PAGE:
4 Summer Holiday Concepts You Absolutely Need to Know
- Posted by: ramy
- Category: Hobbies
If you’re located in the northern hemisphere, what dominates your thoughts at the moment is probably your summer holiday. And rightly so! You’ve probably been studying and/or working hard all year, so you feel the urge to take a well-deserved break. Summer holidays are far from a waste of time. Research shows that rest can make you more productive, boosting your creativity and generating new ideas. And what about travelling? Scientists claim that frequent trips can have a significant impact on your well-being and your sense of purpose in life, expanding your horizons.
How can you make the most of your summer holidays and fully experience the benefits of travelling? Here is a list of four main concepts that you need to know. Not only are they useful to add to your English vocabulary, they’ll also help you see travelling in a different light!
- Going off the Beaten Track
Even if you aren’t an introvert, wouldn’t you rather avoid the crowds of tourists? If so, make sure to travel off the beaten track. This means staying away from certain famous sights which are extremely popular in the high tourist season. Choosing lesser known unfrequented places, which may not sound so impressive at first, will give you a more authentic experience. The Eiffel Tower, for instance, may be swamped with visitors, but Paris has innumerable interesting things to see. Remember that being in a crowd is distracting and waiting in a queue is often irritating. It’s much better to have the tranquillity and time to fully immerse yourself in the pleasure of being at a new site. This way you’ll enjoy its uniqueness a lot more!
Sentence example: They’re going to go off the beaten track in Spain and discover some of the hidden gems of the country.
- Trying Digital Detox
While leaving behind the routine of your work or studies, why not take a break from the Internet too? It may be tempting to upload your breathtaking photos on Facebook or Instagram, but think again. Online communication is often a source of interruption, which takes away some of the fun and relaxation of being on holiday. By going on a digital detox, you can still use your precious smartphone or tablet – just put it on airplane mode. That way you will still be able to read e-books, make notes and take photos, even though you’ll be offline.
Sentence example: On a digital detox holiday, instead of checking my messages every few minutes, I can be more relaxed and stay present in the moment.
- Staying Aware of Culture Shock
Have you ever travelled with a person who kept complaining about how strange a new place was compared to their hometown or country? That person was probably suffering from culture shock. When you find yourself in an unfamiliar environment, you may notice that the way of life and people’s mentality are not the same as what you are used to. At first, that may seem exhilarating and you might even experience a sense of falling in love with the new place. This is often the first (and most pleasant) phase of culture shock, a period aptly called ‘the honeymoon stage’. However, other emotions may also surface, such as a sense of disorientation, loss of control and frustration. Remember that such feelings are normal—humans are creatures of habit, after all. Try not to be judgmental of people who are different from you. Keep an open mind and do your best to enjoy everything positive your trip has to offer.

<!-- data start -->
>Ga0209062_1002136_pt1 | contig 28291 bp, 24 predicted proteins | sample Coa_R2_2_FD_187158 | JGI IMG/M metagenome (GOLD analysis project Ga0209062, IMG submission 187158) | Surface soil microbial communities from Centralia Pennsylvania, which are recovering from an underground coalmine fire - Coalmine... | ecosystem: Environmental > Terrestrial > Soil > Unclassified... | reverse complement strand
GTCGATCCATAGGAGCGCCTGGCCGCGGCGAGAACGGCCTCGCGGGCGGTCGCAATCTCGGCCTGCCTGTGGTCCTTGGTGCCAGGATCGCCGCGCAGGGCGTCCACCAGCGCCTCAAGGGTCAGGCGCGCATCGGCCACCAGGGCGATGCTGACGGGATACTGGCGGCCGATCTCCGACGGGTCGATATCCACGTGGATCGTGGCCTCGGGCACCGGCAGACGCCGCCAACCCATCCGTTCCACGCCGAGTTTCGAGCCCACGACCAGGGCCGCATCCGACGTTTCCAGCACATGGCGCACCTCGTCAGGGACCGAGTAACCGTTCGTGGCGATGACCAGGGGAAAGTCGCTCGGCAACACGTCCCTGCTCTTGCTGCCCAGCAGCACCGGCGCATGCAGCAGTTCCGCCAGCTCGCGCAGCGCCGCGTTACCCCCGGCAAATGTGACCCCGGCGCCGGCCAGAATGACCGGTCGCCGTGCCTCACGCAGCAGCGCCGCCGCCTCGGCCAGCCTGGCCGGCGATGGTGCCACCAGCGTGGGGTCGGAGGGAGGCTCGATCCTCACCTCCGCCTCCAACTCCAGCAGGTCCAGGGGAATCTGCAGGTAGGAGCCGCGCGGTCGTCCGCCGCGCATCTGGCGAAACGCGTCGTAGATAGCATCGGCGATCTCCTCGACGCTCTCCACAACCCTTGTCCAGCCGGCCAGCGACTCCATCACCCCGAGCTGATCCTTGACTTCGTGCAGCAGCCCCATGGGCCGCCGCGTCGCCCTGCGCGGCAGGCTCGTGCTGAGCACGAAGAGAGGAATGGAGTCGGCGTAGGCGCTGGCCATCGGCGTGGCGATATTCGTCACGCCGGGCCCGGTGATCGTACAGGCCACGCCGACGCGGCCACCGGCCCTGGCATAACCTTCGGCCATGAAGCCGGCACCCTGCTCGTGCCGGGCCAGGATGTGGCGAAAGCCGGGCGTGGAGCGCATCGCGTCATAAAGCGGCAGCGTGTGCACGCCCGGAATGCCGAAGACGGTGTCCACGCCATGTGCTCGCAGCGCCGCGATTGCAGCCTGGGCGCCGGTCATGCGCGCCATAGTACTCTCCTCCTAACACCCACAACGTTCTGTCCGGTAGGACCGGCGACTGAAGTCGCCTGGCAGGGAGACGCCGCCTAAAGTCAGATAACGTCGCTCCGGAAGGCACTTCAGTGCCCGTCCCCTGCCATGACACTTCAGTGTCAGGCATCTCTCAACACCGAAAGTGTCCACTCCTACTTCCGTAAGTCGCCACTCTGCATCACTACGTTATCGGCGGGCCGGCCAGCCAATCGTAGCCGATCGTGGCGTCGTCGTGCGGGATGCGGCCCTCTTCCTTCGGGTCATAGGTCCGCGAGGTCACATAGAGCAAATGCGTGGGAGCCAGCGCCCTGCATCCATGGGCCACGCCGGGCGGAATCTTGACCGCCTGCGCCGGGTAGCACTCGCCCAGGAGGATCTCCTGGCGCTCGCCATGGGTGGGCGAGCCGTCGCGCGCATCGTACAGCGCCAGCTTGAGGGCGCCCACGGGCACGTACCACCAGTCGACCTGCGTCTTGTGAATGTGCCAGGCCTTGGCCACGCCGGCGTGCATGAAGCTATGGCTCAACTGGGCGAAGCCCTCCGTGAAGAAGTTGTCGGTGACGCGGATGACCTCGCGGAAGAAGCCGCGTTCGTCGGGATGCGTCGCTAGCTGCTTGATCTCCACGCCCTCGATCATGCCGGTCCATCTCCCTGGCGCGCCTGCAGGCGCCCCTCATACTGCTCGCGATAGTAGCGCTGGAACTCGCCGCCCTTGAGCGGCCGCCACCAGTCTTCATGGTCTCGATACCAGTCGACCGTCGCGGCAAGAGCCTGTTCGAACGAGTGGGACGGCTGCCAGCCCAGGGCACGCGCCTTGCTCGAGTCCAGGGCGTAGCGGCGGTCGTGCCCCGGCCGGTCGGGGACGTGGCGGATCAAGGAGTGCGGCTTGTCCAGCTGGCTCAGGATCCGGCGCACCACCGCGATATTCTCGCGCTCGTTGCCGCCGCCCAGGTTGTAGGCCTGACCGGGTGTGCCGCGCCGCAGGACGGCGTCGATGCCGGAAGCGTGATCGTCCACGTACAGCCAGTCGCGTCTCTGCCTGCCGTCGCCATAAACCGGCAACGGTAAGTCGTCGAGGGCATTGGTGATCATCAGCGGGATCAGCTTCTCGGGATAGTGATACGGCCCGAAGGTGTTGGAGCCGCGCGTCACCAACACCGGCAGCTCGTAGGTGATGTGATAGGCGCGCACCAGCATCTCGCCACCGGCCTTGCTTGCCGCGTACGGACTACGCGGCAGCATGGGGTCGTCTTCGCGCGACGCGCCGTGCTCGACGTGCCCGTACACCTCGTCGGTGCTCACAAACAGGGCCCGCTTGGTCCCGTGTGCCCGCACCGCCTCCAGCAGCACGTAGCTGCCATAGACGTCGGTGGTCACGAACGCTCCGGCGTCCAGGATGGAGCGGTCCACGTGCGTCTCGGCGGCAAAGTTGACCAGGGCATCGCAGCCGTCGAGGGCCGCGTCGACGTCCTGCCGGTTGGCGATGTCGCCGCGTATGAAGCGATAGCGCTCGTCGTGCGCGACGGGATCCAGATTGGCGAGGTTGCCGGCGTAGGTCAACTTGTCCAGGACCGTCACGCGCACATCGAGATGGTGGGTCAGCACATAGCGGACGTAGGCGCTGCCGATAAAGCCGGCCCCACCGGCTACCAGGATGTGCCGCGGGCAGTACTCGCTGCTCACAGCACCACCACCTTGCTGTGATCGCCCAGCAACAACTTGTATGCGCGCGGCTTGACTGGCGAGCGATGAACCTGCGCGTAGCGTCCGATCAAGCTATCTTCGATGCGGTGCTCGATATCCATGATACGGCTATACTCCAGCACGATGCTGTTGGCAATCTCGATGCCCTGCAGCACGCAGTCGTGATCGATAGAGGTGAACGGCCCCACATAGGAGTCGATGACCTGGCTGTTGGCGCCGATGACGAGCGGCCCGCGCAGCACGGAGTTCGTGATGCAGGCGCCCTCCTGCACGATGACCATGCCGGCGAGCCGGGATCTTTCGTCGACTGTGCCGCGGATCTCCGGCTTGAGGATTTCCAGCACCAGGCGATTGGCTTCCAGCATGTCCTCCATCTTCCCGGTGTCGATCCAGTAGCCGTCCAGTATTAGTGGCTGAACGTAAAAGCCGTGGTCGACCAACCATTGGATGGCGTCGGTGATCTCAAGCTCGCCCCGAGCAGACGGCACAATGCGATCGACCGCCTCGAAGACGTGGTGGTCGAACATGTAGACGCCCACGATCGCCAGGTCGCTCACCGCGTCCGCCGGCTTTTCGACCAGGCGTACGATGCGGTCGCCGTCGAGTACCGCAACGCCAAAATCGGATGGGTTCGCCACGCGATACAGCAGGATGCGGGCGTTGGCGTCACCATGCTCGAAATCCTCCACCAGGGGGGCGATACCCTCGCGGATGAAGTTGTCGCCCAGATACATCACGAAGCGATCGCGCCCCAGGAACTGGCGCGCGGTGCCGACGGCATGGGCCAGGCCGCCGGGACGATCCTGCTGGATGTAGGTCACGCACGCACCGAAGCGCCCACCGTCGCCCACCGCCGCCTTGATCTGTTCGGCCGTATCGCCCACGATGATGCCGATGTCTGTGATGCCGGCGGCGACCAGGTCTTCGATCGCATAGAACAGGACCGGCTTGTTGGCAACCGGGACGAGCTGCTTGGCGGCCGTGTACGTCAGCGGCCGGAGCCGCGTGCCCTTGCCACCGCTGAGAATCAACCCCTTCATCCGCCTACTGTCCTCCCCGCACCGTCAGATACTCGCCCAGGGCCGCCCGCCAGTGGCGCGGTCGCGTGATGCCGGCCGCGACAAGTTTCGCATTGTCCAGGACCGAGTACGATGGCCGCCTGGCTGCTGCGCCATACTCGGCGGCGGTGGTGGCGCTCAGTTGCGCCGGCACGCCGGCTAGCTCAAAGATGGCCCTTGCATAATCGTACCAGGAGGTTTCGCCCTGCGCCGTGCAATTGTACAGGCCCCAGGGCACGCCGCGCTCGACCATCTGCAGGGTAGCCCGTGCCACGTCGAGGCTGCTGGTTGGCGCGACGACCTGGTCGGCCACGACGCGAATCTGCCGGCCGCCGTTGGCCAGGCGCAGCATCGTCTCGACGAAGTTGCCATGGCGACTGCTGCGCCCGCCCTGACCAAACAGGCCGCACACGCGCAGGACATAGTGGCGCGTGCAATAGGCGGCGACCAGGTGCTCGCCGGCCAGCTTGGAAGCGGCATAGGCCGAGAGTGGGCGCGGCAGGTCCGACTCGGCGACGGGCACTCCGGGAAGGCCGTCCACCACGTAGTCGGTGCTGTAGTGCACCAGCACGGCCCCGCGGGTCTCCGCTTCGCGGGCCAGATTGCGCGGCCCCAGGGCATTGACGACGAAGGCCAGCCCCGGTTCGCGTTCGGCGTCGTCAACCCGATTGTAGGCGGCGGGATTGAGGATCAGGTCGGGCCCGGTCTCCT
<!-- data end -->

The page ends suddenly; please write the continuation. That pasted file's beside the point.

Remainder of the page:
Sentence example: Exploring Africa was a huge culture shock for her as life on that continent was very different from what she had experienced in Europe.
- Relaxing with Slow Travel
If you’ve ever gone on an organised tour, you’re probably aware that trying to see as many things as possible in a limited time can get frantic. Of course, there’s nothing wrong with travelling like that if you enjoy it. However, the concept of slow travel has some unique advantages. This idea was born out of the slow food movement, which sprang up in Italy in the 1980s in an effort to preserve local and traditional ways of farming, cooking and eating. This approach gave birth to the Slow Movement, which highlights the importance of connection to food, families and cultures. The main purpose of slow travel is to establish a deeper connection with a place and the people living there. This way of travelling is more relaxed and more environmentally friendly, so why not give it a try this summer?
Sentence example: We prefer slow travel because it allows us to truly experience the local culture and explore each destination to its fullest.
If any of the above concepts sounds appealing, why not consider incorporating it into your summer holidays? Maybe you could stay in one place a little longer and discover attractions that most tourists aren’t even aware of. Perhaps you could enjoy the honeymoon stage of culture shock longer if you are more accepting of cultural differences. Digital detox may seem scary at first, but if you tried it for few days, you might discover that living in the moment enriches your experience. Remember that travelling can offer you a lot more than a pleasant way to spend the holidays – it can lead to a whole new way of seeing the world.